Picture of a black hole

Strathclyde Open Access research that creates ripples...

The Strathprints institutional repository is a digital archive of University of Strathclyde's Open Access research outputs. Strathprints provides access to thousands of research papers by University of Strathclyde researchers, including by Strathclyde physicists involved in observing gravitational waves and black hole mergers as part of the Laser Interferometer Gravitational-Wave Observatory (LIGO) - but also other internationally significant research from the Department of Physics. Discover why Strathclyde's physics research is making ripples...

Strathprints also exposes world leading research from the Faculties of Science, Engineering, Humanities & Social Sciences, and from the Strathclyde Business School.

Discover more...

The perceived influence of an exercise class intervention on the process and outcomes of post-traumatic growth

Hefferon, K. and Grealy, M.A. and Mutrie, N. (2008) The perceived influence of an exercise class intervention on the process and outcomes of post-traumatic growth. Mental Health and Physical Activity, 1 (1). pp. 32-39. ISSN 1755-2966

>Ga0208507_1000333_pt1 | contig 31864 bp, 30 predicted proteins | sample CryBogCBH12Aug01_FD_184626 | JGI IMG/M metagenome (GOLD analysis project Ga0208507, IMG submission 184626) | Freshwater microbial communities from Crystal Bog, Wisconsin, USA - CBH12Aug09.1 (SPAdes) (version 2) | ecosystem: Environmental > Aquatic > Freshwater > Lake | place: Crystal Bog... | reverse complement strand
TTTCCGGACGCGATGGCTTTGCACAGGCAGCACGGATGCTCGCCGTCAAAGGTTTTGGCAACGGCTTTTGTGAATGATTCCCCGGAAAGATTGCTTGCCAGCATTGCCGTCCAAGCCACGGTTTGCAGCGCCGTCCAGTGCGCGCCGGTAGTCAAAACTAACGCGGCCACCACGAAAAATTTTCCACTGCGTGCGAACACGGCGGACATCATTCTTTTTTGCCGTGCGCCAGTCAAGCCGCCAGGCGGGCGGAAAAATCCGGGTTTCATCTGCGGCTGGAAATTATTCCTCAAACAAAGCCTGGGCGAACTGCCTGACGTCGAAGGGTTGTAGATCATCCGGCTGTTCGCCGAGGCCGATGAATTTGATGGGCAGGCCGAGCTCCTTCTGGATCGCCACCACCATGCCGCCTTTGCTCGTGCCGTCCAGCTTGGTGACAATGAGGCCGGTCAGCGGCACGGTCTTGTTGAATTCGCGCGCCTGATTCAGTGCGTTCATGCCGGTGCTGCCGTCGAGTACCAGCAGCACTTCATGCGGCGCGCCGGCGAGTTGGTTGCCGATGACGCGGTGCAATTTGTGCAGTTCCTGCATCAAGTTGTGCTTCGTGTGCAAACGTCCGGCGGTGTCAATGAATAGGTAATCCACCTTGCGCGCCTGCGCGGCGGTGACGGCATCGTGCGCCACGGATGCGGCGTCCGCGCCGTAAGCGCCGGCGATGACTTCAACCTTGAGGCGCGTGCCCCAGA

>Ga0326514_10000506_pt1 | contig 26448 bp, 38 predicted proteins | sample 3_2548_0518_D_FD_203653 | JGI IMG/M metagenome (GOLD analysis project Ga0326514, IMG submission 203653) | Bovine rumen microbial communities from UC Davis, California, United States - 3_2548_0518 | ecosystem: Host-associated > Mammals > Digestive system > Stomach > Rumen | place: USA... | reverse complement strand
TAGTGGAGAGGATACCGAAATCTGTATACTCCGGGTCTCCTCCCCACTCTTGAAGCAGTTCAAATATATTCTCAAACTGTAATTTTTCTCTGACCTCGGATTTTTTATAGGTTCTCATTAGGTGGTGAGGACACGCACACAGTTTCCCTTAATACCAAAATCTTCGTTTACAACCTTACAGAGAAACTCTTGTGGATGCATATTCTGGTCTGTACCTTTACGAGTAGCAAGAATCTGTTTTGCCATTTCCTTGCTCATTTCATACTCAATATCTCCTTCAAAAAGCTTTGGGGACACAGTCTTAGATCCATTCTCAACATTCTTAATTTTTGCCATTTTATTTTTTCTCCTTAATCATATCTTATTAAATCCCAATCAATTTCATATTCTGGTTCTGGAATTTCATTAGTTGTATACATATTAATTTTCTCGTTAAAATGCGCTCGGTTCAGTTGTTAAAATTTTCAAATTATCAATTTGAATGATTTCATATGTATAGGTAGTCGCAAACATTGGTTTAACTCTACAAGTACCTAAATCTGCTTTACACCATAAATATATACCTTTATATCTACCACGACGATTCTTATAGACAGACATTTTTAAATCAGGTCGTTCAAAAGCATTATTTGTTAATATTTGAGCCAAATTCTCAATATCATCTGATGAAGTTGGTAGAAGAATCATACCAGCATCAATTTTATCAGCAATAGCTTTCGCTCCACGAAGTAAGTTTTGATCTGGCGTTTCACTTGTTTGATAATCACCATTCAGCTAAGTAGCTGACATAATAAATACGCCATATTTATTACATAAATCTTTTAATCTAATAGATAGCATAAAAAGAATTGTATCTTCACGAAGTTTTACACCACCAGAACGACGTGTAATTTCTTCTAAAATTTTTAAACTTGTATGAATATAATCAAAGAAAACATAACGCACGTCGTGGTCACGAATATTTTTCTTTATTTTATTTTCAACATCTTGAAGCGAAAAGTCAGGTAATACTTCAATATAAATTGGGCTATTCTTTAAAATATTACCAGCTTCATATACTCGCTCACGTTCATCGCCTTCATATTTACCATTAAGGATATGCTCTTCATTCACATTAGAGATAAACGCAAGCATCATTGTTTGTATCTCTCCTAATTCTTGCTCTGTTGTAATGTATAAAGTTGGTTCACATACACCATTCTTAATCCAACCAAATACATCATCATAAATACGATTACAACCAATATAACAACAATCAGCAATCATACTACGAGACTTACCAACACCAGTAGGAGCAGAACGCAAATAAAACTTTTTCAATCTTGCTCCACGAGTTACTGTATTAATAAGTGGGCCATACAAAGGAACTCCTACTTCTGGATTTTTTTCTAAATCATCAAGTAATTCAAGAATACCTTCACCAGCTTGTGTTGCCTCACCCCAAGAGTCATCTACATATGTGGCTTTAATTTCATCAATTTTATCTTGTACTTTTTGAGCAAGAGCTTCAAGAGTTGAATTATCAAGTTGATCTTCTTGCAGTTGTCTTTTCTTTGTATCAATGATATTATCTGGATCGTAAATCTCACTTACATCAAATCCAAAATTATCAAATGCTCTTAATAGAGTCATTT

Full text not available in this repository. (Request a copy from the Strathclyde author)

Abstract

Post-traumatic growth (PTG) is the phenomenon of positive change through the experience of trauma and has been linked recently to the participation in group based therapies. The aim of this study was the explorative documentation of the experience of PTG among breast cancer patients and the role, if any, that a group based physical activity intervention had in the attainment of growth. Ten female breast cancer survivors, from an already existing study, participated in an individual, open-ended interview. Employing interpretive phenomenological analysis (IPA), interviews were transcribed verbatim and analysed for themes that reflected the women's experience of growing from adversity. The women attributed much of their process and outcomes of PTG to the experience of participating in an exercise intervention programme during rehabilitation. The programme's success in facilitating PTG could be viewed as superior in some ways to other group based therapies in offering the women a safe environment, positive support system, opportunity to transfer new skills and heightened health awareness/behaviours. Future research should acknowledge and conduct further investigations into the role of physical activity interventions as facilitators of the PTG process.